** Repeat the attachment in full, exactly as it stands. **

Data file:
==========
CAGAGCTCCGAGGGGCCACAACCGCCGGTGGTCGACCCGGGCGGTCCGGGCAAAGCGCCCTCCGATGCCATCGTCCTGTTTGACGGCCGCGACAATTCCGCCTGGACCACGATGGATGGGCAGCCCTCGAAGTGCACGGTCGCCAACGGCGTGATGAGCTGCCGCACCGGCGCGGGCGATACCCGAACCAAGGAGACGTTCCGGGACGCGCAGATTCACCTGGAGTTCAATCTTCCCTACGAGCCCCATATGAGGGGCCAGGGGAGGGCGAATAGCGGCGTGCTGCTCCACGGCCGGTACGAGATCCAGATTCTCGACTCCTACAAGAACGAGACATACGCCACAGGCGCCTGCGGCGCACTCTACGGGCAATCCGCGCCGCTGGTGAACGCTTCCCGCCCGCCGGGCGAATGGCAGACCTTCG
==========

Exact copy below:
CAGAGCTCCGAGGGGCCACAACCGCCGGTGGTCGACCCGGGCGGTCCGGGCAAAGCGCCCTCCGATGCCATCGTCCTGTTTGACGGCCGCGACAATTCCGCCTGGACCACGATGGATGGGCAGCCCTCGAAGTGCACGGTCGCCAACGGCGTGATGAGCTGCCGCACCGGCGCGGGCGATACCCGAACCAAGGAGACGTTCCGGGACGCGCAGATTCACCTGGAGTTCAATCTTCCCTACGAGCCCCATATGAGGGGCCAGGGGAGGGCGAATAGCGGCGTGCTGCTCCACGGCCGGTACGAGATCCAGATTCTCGACTCCTACAAGAACGAGACATACGCCACAGGCGCCTGCGGCGCACTCTACGGGCAATCCGCGCCGCTGGTGAACGCTTCCCGCCCGCCGGGCGAATGGCAGACCTTCG